Freelance Journalists Savor Gig-Economy's Election Victories

Going into this week's elections, one of the more spirited -- if not acrimonious -- online debates centered on a proposal to exempt ride-hailing companies, such as Uber and Lyft, from California's controversial gig-worker law that took effect this year.
A group of freelance journalists, myself included, supported the exemption, even if it didn't directly apply to us. Uber and Lyft's more than $200 million publicity effort helped to raise awareness of how California had hurt writers, editors and photographers in the state who happily work as independent contractors.
Their livelihoods suffered when California enacted Assembly Bill 5 (AB5), a law that mostly took aim at companies such as Uber, Lyft, DoorDash, Postmates and Instacart, which treat their drivers as contractors rather than employees. The law was intended to extend employee-like protections to thousands of workers. Critics said the law was a cynical attempt by unions to organize those drivers.
AB5 also placed a cap on how many times a publisher could contract a freelance writer, artist or photographer to handle a project before facing fines for not hiring those professionals as employees.



To comply with the law, Vox Media ended contracts with hundreds of freelance writers and editors in California who covered sports for SB Nation, its blog network. Instead, it hired a fraction of those people as part-time or full-time employees.

As freelancers began to lose work, AB5 had the inadvertent effect of turning people who had never paid much attention to politics into activists. The old saying that "politics makes strange bedfellows" was evident as people from all political persuasions decried AB5 as a punitive measure that destroyed their livelihoods.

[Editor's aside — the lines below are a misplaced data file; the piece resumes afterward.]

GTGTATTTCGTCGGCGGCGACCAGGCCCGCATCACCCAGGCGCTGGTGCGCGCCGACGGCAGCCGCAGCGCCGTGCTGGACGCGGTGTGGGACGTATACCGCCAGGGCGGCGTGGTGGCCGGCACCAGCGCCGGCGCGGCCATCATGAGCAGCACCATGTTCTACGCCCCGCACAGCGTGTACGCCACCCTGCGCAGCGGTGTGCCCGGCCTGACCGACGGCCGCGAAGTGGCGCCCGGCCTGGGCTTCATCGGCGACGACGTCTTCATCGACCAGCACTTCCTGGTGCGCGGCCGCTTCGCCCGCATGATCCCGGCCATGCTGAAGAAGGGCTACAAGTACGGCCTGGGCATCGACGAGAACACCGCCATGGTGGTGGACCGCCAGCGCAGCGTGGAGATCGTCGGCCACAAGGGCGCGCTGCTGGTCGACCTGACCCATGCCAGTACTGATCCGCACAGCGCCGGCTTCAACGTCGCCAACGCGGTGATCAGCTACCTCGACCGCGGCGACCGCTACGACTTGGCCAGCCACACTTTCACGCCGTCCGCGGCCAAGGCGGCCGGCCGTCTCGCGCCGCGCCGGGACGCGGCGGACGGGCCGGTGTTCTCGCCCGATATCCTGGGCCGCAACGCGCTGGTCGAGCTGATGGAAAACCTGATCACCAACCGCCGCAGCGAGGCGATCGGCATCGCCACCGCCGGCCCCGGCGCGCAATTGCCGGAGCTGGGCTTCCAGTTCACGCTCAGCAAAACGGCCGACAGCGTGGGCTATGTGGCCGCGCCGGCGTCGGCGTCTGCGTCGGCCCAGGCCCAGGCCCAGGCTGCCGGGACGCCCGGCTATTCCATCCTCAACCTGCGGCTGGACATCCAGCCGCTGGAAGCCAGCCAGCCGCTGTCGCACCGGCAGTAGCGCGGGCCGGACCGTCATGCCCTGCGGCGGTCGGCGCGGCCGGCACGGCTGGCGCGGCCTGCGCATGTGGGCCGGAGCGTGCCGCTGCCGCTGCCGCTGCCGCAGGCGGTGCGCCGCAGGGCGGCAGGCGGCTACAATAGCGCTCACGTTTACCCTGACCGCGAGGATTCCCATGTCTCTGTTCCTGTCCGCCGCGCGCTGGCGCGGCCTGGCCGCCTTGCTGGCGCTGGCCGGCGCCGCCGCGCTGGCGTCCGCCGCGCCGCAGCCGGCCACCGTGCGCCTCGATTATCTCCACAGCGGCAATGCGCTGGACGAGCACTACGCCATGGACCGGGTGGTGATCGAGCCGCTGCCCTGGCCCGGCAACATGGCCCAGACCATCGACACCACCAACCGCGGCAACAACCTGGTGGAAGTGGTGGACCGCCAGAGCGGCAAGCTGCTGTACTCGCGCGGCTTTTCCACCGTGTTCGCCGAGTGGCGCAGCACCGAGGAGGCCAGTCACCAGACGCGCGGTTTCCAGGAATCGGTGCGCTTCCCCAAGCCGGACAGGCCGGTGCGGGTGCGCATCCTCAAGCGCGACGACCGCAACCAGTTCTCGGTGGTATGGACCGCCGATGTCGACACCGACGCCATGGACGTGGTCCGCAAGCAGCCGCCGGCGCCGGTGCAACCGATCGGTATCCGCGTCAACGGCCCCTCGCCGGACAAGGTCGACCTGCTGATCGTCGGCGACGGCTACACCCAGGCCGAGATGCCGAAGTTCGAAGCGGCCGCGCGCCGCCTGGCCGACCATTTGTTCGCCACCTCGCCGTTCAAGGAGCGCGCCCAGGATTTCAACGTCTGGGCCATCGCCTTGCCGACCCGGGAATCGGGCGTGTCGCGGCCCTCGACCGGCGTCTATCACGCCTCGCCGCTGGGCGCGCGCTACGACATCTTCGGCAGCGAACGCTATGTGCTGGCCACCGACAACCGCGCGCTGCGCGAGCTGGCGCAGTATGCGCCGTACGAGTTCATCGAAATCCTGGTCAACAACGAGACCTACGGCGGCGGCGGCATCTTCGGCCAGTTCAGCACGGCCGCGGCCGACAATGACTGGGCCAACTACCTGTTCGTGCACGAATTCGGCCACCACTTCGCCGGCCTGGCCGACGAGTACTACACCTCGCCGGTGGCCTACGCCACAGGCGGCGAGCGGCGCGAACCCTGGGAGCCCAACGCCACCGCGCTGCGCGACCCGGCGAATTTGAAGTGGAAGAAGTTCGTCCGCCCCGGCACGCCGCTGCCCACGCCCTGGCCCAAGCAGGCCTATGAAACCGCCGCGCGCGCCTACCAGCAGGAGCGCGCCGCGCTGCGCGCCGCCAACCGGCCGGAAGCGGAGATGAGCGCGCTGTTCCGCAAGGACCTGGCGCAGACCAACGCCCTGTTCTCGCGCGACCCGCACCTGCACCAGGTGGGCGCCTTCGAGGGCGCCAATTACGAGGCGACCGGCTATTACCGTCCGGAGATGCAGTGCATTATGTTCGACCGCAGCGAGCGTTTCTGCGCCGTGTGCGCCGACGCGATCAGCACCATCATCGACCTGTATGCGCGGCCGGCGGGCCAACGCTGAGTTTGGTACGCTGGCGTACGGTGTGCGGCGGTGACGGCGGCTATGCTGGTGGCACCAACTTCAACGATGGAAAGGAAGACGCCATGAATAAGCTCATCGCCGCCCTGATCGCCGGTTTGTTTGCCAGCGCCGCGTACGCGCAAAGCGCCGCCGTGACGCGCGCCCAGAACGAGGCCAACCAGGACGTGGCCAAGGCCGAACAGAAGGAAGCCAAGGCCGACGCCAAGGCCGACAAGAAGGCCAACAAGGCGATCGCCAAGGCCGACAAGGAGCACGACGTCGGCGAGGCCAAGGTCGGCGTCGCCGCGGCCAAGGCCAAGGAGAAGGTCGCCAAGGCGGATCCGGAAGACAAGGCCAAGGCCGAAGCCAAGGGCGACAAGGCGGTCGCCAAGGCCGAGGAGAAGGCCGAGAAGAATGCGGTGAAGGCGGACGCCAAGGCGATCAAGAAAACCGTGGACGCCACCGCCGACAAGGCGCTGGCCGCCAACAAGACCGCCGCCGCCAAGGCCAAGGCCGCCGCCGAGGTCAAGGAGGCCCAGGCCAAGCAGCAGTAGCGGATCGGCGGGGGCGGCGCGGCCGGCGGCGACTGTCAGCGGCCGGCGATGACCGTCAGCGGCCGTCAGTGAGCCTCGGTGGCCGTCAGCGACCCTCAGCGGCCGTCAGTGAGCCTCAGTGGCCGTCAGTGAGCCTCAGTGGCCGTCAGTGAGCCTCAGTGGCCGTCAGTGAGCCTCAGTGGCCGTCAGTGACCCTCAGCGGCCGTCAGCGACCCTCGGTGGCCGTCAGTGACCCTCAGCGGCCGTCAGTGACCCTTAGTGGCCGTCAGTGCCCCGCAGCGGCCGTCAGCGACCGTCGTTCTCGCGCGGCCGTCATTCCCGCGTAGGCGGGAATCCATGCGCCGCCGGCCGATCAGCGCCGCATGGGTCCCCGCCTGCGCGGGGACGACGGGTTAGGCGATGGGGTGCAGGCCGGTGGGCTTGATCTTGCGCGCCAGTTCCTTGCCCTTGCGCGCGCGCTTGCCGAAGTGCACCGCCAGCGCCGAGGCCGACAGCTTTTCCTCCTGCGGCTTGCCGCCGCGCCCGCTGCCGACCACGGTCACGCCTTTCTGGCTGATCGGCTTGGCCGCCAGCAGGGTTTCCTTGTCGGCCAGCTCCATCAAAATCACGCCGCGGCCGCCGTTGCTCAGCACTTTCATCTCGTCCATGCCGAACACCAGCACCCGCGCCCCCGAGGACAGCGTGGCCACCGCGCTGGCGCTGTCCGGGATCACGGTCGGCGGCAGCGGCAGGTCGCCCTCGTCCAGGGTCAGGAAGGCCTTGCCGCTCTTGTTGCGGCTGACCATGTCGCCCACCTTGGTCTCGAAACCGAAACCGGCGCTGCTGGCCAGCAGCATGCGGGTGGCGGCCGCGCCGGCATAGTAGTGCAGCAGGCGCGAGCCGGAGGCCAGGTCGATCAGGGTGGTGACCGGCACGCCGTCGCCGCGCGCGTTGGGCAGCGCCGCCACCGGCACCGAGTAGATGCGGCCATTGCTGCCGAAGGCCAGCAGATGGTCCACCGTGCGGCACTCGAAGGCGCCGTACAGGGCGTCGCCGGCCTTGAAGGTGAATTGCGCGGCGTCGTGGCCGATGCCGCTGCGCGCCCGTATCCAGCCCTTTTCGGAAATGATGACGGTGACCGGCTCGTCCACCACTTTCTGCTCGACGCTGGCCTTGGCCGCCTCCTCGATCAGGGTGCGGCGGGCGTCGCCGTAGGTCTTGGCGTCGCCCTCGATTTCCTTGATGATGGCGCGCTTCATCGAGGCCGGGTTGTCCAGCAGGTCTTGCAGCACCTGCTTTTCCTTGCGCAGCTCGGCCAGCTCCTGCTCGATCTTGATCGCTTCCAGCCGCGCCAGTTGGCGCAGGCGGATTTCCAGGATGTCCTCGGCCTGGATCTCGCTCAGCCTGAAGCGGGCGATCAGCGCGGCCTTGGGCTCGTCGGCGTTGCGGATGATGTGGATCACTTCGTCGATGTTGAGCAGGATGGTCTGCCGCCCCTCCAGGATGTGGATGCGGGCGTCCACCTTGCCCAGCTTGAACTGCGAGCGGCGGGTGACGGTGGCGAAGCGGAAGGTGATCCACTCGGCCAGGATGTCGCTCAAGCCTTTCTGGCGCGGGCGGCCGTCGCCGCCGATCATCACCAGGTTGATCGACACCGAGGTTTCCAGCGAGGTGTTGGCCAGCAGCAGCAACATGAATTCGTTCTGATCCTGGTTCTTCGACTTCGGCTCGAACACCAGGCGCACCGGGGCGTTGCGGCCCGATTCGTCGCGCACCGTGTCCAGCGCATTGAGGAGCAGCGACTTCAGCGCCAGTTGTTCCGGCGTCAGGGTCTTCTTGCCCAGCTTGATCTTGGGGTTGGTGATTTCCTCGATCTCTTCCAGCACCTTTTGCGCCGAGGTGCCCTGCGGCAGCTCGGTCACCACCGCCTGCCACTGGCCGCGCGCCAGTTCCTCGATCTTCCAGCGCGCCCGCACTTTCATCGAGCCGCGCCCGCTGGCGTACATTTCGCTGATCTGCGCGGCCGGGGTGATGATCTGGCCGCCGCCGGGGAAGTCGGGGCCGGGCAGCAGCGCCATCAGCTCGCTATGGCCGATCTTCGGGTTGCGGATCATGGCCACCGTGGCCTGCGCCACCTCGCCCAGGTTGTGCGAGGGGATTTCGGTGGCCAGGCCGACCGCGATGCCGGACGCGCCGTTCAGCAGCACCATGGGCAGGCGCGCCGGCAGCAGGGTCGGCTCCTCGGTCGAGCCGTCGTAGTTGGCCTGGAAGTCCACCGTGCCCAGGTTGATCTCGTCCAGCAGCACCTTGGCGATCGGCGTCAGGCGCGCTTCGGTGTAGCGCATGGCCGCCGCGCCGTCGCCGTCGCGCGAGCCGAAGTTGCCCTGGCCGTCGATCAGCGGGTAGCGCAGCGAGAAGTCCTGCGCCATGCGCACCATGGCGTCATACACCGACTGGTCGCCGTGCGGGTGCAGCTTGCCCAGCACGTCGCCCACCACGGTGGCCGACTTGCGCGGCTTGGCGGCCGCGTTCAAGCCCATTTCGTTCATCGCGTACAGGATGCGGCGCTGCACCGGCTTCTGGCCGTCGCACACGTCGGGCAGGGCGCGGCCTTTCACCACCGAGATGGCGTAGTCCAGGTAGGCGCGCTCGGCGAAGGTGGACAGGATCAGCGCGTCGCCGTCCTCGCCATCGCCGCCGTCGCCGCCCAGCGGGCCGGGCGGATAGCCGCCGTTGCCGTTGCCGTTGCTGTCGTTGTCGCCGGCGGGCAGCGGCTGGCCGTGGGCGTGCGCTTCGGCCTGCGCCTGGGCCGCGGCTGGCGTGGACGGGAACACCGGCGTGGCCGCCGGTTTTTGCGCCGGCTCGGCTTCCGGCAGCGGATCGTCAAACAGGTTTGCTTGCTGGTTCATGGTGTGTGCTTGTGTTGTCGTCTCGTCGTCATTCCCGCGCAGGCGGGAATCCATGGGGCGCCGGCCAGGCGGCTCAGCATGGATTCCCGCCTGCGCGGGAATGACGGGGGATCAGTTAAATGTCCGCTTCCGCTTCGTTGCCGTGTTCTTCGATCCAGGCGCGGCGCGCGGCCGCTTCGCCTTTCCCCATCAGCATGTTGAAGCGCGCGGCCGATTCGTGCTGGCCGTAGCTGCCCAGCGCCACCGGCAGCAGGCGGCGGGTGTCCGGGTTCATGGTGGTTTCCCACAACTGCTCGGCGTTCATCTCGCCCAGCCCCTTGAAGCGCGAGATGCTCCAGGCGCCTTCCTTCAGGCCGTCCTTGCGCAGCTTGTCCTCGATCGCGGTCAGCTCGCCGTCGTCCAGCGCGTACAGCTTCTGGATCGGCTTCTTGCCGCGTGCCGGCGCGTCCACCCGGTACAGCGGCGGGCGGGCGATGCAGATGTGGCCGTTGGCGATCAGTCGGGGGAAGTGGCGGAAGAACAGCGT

Amid an outcry from journalists and at least one lawsuit contesting the law, California later removed the yearly cap on how many articles they could write for a single publisher. However, the law is still vague. I can't recommend any publisher hire a freelance journalist in California unless AB5 is repealed.
That's why the passage of Proposition 22, which exempts gig-worker companies from AB5, is an important victory for freelancers. It bolsters the argument that AB5 is too restrictive on people who want the flexibility to freelance. There are countless people who have other responsibilities, like taking care of kids or elderly relatives, but want to earn a living.
Another encouraging sign is the possibility that Democrats won't win a majority in the Senate, now that Sen. Susan Collins (R-Maine), has retained her seat after a wel- financed onslaught by challenger Sara Gideon. The Senate can continue to act as a firewall against the Protecting Right to Organize (PRO) Act, which is basically a federal version of AB5 the House of Representatives passed in February.
Democratic presidential candidate Joe Biden had expressed support for the PRO Act, but without a Senate majority on his side, the bill will never reach his desk as president. And yes, I predict he will be the next president.   
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